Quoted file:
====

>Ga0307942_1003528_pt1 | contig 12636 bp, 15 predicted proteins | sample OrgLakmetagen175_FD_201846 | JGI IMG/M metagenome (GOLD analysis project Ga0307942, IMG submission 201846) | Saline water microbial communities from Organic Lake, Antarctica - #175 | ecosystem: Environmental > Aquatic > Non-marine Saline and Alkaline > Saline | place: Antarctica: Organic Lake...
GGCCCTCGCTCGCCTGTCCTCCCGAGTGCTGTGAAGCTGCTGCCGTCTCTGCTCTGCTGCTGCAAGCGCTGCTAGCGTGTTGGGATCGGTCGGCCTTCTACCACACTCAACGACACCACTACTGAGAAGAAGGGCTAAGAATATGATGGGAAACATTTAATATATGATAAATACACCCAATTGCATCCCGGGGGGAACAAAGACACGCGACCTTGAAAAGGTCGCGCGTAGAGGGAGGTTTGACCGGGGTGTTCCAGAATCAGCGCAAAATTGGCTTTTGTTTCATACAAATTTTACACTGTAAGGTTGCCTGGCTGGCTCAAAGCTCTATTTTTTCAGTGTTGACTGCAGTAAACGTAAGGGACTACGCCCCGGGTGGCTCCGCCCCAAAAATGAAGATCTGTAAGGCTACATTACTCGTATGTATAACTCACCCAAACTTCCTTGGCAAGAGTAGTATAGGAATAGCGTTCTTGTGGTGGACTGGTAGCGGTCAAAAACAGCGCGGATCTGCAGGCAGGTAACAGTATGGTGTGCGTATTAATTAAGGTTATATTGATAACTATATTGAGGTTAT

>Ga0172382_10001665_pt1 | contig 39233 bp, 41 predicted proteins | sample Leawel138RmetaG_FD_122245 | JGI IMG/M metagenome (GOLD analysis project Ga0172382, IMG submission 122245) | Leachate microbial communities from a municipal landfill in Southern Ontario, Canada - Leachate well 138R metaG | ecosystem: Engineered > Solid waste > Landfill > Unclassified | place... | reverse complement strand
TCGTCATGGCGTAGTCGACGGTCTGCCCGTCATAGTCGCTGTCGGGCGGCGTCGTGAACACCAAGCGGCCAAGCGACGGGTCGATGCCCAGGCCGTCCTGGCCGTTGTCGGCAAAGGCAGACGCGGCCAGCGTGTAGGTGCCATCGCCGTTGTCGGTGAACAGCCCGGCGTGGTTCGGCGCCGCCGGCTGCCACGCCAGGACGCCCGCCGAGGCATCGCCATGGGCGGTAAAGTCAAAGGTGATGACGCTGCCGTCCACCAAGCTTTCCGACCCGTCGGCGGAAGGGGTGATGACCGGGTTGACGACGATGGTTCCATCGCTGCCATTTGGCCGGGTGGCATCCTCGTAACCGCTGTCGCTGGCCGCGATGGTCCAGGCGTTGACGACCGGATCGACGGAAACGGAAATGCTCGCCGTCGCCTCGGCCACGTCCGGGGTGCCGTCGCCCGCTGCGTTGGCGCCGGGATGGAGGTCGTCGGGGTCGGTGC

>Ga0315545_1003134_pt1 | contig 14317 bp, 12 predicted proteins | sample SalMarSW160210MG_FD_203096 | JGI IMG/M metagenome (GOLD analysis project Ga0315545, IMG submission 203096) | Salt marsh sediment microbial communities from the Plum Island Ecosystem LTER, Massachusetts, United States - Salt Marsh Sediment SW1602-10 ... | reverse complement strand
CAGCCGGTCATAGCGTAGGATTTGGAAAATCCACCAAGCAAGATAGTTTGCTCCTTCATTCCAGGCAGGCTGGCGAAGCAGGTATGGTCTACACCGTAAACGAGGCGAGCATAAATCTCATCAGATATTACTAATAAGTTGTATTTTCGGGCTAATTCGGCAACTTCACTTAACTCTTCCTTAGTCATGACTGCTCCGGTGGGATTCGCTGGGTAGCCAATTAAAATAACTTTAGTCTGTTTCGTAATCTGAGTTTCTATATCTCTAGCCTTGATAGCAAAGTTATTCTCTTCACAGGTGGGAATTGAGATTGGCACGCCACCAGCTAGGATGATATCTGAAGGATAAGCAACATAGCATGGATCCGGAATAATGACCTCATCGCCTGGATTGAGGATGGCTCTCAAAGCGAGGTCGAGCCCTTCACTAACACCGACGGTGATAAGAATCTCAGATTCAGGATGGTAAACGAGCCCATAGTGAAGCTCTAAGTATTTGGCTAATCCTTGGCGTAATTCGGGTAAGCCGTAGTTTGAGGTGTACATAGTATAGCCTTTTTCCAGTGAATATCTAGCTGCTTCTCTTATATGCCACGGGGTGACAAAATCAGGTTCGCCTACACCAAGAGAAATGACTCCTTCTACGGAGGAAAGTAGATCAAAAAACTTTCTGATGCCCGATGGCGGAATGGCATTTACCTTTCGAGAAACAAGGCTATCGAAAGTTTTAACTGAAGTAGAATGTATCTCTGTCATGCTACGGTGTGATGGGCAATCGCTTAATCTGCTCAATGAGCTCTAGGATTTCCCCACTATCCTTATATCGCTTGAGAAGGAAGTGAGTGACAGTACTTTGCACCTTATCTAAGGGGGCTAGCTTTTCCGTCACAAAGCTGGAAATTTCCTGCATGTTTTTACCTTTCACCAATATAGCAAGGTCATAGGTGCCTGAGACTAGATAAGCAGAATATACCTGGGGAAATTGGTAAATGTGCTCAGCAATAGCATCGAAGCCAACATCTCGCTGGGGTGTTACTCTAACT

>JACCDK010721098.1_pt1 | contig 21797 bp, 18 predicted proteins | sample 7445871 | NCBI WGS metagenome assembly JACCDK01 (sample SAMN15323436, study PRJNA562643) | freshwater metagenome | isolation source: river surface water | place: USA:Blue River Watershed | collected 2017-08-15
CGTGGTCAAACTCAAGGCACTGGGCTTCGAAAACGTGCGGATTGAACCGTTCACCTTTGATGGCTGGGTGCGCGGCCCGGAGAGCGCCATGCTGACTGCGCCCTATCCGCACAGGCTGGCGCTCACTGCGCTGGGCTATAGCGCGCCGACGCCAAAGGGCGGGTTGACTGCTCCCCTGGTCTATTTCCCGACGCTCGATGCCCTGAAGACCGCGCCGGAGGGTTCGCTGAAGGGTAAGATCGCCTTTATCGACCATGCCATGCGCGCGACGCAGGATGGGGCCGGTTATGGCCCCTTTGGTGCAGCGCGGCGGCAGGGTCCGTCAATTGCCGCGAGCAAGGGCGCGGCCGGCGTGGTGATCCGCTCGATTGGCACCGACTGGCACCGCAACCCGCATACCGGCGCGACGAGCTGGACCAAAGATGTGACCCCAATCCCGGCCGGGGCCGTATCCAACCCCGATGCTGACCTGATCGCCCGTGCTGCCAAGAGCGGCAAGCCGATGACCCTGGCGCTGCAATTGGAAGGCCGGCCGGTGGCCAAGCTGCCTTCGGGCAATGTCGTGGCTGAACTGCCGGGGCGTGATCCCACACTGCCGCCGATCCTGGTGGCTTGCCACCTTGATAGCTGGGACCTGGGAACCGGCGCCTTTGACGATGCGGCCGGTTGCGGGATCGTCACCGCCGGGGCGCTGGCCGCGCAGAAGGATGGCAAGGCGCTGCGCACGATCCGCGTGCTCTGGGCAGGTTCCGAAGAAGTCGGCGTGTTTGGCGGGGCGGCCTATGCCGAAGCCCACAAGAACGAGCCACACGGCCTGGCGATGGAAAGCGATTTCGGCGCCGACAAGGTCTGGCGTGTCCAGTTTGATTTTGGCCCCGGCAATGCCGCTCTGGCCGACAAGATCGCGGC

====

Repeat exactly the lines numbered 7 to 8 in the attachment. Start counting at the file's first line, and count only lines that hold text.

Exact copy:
>JACCDK010721098.1_pt1 | contig 21797 bp, 18 predicted proteins | sample 7445871 | NCBI WGS metagenome assembly JACCDK01 (sample SAMN15323436, study PRJNA562643) | freshwater metagenome | isolation source: river surface water | place: USA:Blue River Watershed | collected 2017-08-15
CGTGGTCAAACTCAAGGCACTGGGCTTCGAAAACGTGCGGATTGAACCGTTCACCTTTGATGGCTGGGTGCGCGGCCCGGAGAGCGCCATGCTGACTGCGCCCTATCCGCACAGGCTGGCGCTCACTGCGCTGGGCTATAGCGCGCCGACGCCAAAGGGCGGGTTGACTGCTCCCCTGGTCTATTTCCCGACGCTCGATGCCCTGAAGACCGCGCCGGAGGGTTCGCTGAAGGGTAAGATCGCCTTTATCGACCATGCCATGCGCGCGACGCAGGATGGGGCCGGTTATGGCCCCTTTGGTGCAGCGCGGCGGCAGGGTCCGTCAATTGCCGCGAGCAAGGGCGCGGCCGGCGTGGTGATCCGCTCGATTGGCACCGACTGGCACCGCAACCCGCATACCGGCGCGACGAGCTGGACCAAAGATGTGACCCCAATCCCGGCCGGGGCCGTATCCAACCCCGATGCTGACCTGATCGCCCGTGCTGCCAAGAGCGGCAAGCCGATGACCCTGGCGCTGCAATTGGAAGGCCGGCCGGTGGCCAAGCTGCCTTCGGGCAATGTCGTGGCTGAACTGCCGGGGCGTGATCCCACACTGCCGCCGATCCTGGTGGCTTGCCACCTTGATAGCTGGGACCTGGGAACCGGCGCCTTTGACGATGCGGCCGGTTGCGGGATCGTCACCGCCGGGGCGCTGGCCGCGCAGAAGGATGGCAAGGCGCTGCGCACGATCCGCGTGCTCTGGGCAGGTTCCGAAGAAGTCGGCGTGTTTGGCGGGGCGGCCTATGCCGAAGCCCACAAGAACGAGCCACACGGCCTGGCGATGGAAAGCGATTTCGGCGCCGACAAGGTCTGGCGTGTCCAGTTTGATTTTGGCCCCGGCAATGCCGCTCTGGCCGACAAGATCGCGGC